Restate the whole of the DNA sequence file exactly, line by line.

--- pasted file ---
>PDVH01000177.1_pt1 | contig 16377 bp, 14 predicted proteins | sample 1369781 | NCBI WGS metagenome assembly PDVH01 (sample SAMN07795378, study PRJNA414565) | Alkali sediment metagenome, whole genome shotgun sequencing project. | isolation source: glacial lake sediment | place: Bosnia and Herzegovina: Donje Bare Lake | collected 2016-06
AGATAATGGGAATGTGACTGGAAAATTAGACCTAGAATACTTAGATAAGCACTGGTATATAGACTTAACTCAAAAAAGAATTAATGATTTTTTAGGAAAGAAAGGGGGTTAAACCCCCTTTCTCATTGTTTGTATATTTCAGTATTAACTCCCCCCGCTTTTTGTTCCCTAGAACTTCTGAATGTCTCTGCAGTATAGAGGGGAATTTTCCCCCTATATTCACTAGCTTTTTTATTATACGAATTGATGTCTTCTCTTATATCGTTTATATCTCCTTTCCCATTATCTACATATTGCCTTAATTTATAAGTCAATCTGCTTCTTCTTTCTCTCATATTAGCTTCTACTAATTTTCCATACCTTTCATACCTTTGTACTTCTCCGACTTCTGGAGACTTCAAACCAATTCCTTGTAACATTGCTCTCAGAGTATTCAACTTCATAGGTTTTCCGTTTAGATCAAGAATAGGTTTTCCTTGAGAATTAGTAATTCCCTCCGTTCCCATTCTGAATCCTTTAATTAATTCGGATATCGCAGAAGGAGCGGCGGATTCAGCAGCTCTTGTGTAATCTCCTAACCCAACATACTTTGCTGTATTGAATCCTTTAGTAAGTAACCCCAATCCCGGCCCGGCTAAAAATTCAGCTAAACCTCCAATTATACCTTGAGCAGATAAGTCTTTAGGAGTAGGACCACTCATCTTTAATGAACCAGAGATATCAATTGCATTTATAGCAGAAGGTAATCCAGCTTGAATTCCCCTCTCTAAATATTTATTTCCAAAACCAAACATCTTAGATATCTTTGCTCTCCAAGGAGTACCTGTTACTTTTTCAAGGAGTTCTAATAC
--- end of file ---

>PDVH01000177.1_pt1 | contig 16377 bp, 14 predicted proteins | sample 1369781 | NCBI WGS metagenome assembly PDVH01 (sample SAMN07795378, study PRJNA414565) | Alkali sediment metagenome, whole genome shotgun sequencing project. | isolation source: glacial lake sediment | place: Bosnia and Herzegovina: Donje Bare Lake | collected 2016-06
AGATAATGGGAATGTGACTGGAAAATTAGACCTAGAATACTTAGATAAGCACTGGTATATAGACTTAACTCAAAAAAGAATTAATGATTTTTTAGGAAAGAAAGGGGGTTAAACCCCCTTTCTCATTGTTTGTATATTTCAGTATTAACTCCCCCCGCTTTTTGTTCCCTAGAACTTCTGAATGTCTCTGCAGTATAGAGGGGAATTTTCCCCCTATATTCACTAGCTTTTTTATTATACGAATTGATGTCTTCTCTTATATCGTTTATATCTCCTTTCCCATTATCTACATATTGCCTTAATTTATAAGTCAATCTGCTTCTTCTTTCTCTCATATTAGCTTCTACTAATTTTCCATACCTTTCATACCTTTGTACTTCTCCGACTTCTGGAGACTTCAAACCAATTCCTTGTAACATTGCTCTCAGAGTATTCAACTTCATAGGTTTTCCGTTTAGATCAAGAATAGGTTTTCCTTGAGAATTAGTAATTCCCTCCGTTCCCATTCTGAATCCTTTAATTAATTCGGATATCGCAGAAGGAGCGGCGGATTCAGCAGCTCTTGTGTAATCTCCTAACCCAACATACTTTGCTGTATTGAATCCTTTAGTAAGTAACCCCAATCCCGGCCCGGCTAAAAATTCAGCTAAACCTCCAATTATACCTTGAGCAGATAAGTCTTTAGGAGTAGGACCACTCATCTTTAATGAACCAGAGATATCAATTGCATTTATAGCAGAAGGTAATCCAGCTTGAATTCCCCTCTCTAAATATTTATTTCCAAAACCAAACATCTTAGATATCTTTGCTCTCCAAGGAGTACCTGTTACTTTTTCAAGGAGTTCTAATAC